How I Got to Madison Avenue. And beyond.

As with life, this blog is developing and changing. It began with a lot of stories that occurred on my career path from Albany to Madison Avenue and back.

There were some similarities to the AMC series "Mad Men," and then I went even farther back in time with a somewhat fictionalized version of growing up in Troy's Little Italy.

And now, a new development. As my free lance advertising and marketing career winds down, I'm becoming more interested in the theatre arts that my father and his 3 brothers helped instill in me as I grew up.

As a result, I've volunteered to help promote the Theatre Institute at Sage, and now, to continue a long-interrupted desire to be behind the proscenium, I've joined the newly formed Troy Civic Theatre, and was actually fortunate enough to appear in their first production.

So, I hope you'll enjoy the new stories that will develop from this latest turn.

Sunday, November 21, 2010

Loser #2

All Creative Directors Are Not Created Equal.

The ad agency that was created to handle overflow accounts of the newly-merged Bozell Jacobs Kenyon & Eckhardt was on the fifth floor of a bank office building on Fifth Avenue.

Her office was bizarre, to say the least. Of course it was a corner office. Creative Directors in New York get corner offices. But it didn't have a desk. It had a white, marble top table, surrounded by red chairs. It had one tall red chair, hers, and a tall easel, laid almost flat to hold her portable typewriter.

On one wall was a huge blowup of a few lines from a wonderful Tom Stoppard play, The Real Thing, about crafting words to present ideas that soar, like building cricket bats so well that without much effort, they make the ball really fly.

What we're trying to do is to write cricket bats, so that when we throw up an idea and give it a little knock, it might . . . travel .. .

Everything in the room, including what she wore every day, was either white or black or red. Except for the two living ficus trees. Despite the fact that they were serviced regularly, one or both would die regularly.

We figured it had something to do with her vibrations, which weren't exactly steady, as this incident will demonstrate.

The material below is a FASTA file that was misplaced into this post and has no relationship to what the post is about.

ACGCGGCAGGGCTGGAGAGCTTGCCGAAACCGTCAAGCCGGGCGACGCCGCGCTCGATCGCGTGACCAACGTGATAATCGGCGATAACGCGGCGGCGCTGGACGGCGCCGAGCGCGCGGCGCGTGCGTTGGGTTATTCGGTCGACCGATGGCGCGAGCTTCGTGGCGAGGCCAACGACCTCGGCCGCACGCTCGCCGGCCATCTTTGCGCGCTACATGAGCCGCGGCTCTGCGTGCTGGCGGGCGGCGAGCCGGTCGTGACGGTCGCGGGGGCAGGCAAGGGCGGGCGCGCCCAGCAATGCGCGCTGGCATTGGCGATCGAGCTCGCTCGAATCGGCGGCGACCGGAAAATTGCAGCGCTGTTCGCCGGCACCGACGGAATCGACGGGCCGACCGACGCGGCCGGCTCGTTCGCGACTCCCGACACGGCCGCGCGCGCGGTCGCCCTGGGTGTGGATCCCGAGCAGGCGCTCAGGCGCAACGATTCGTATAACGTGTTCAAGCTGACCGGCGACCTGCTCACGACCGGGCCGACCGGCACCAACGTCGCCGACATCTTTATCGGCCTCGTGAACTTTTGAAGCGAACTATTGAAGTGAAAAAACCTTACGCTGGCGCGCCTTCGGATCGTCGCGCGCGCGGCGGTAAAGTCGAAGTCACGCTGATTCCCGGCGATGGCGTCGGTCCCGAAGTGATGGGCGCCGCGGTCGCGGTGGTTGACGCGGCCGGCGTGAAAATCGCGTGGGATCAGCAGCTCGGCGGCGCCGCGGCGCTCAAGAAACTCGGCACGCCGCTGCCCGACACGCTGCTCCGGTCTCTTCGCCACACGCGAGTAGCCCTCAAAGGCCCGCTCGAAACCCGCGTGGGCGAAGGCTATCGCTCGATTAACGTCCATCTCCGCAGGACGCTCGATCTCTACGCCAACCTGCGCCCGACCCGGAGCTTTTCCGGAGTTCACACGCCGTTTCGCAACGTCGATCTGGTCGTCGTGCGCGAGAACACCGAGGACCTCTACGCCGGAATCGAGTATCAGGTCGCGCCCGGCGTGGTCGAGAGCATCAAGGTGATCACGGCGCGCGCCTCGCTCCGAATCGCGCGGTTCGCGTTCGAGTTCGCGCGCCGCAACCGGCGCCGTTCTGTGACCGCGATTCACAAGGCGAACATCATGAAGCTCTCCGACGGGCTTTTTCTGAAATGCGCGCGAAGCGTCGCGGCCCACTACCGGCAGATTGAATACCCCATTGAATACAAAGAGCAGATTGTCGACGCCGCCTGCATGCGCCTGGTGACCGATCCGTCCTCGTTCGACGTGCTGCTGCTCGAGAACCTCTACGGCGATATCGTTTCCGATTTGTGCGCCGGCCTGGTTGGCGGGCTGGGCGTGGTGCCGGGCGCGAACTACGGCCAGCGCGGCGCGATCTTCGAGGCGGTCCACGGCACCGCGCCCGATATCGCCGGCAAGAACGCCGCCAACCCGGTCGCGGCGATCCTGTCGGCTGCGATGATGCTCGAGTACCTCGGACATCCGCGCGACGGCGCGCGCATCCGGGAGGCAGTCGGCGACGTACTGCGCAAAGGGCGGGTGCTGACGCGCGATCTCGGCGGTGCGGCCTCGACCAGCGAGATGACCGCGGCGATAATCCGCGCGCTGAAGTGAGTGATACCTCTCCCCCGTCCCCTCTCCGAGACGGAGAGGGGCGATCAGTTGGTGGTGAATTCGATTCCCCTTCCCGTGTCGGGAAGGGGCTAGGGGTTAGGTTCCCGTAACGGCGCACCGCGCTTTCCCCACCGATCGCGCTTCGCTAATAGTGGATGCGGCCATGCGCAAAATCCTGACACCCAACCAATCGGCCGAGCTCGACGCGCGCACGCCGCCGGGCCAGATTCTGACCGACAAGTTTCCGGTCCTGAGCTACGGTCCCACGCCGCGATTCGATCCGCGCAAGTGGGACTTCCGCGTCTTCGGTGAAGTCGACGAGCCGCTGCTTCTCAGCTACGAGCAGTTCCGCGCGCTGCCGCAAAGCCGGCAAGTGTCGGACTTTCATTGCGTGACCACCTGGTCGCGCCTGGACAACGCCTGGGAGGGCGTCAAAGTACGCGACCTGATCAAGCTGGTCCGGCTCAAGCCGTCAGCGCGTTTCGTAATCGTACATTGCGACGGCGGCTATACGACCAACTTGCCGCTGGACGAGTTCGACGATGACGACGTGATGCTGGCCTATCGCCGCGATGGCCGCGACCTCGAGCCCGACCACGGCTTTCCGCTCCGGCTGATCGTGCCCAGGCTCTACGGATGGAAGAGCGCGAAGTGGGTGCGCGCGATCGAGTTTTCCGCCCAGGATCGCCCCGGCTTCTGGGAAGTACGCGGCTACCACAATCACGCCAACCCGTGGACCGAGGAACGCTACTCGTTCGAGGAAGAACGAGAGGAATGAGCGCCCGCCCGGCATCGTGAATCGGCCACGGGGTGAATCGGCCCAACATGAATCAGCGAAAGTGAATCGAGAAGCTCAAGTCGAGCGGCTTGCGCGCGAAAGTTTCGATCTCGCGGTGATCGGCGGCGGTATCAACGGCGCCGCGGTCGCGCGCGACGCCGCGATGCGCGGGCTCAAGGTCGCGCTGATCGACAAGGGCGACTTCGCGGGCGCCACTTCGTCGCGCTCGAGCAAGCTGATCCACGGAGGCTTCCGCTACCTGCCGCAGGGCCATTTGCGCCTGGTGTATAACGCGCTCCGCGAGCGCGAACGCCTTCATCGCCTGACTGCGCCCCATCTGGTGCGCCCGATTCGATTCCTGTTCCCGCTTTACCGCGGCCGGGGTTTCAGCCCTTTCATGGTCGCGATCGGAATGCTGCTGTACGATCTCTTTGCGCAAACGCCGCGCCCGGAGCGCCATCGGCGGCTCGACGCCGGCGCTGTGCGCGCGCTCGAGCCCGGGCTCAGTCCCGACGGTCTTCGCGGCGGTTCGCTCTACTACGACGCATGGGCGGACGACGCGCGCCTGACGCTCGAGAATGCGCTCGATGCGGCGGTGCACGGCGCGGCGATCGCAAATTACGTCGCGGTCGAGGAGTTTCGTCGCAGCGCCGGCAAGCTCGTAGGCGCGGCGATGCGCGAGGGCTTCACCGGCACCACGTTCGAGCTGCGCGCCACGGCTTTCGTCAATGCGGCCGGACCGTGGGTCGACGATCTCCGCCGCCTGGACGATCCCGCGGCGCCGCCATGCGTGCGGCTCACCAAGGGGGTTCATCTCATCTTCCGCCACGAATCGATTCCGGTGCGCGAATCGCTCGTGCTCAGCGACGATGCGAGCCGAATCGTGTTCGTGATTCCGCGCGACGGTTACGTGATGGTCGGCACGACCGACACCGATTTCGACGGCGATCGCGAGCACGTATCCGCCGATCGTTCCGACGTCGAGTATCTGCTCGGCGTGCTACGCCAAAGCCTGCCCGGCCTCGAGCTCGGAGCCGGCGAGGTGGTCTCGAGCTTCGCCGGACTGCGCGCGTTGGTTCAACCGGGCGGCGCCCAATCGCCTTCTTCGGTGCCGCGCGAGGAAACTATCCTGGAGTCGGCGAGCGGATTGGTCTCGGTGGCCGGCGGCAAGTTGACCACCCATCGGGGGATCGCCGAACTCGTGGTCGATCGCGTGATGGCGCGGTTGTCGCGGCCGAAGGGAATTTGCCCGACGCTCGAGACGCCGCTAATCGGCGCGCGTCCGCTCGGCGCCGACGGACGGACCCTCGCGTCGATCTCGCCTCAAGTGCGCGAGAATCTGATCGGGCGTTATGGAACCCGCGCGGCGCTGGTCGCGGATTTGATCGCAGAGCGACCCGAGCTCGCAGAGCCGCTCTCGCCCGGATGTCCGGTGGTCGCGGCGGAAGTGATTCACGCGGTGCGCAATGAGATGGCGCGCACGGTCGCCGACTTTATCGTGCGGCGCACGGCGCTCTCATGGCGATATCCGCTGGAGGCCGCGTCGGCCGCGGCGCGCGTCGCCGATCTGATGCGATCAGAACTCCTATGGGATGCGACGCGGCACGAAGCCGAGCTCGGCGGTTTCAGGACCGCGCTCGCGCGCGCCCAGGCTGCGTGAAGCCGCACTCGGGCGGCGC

She liked copy to be presented to her aurally, by the copywriter. As far as I could tell, the presentation I was about to make wasn't any different than any that had gone before. In fact, I was proud of the copy. I had worked on it, crafted it and otherwise fine tuned it until it really flowed smoothly and effortlessly. It's a style I've cultivated, which I call “simulated conversation.”

I settled in to one of the chairs at her table, but turned it to face her as she sat in her high chair. The ficus trees were behind me. I wasn't a third of the way through reading my copy to her, when she picked up her phone without warning, punched two numbers and screamed to our office manager who was on the other end of the line, and only about three offices away. The intercom wasn't really necessary; all 40 employees heard her shout, “Peggy, I can't work like this!”

There was a pause while Peggy said a few words, trying simultaneously to calm the situation and find out what the problem was. Because I was in closest proximity to her and her portable typewriter, I held my breath.

I didn't know what else she was going to say or do. I was sure I had bathed that morning. Had I misunderstood the advertising strategy so much that she hated the copy and the copywriter? Was my fly open? How had my presence or my copy or both offended her so much that she had to call and tell the office manager? Turns out it wasn't me, or anything I said or wrote.

She finally revealed the problem. “These trees are not even!,” she cried.

That was it. The company that was responsible for the trees had replaced them with two that were not the same height. I don't remember if I finished reading the copy to her then and there. But I do remember going out for a drink directly from work that night.

For this, and other reasons which I'll chronicle next time, the ad agency lasted six months.

Next time: The Champion Loser

No comments:

Post a Comment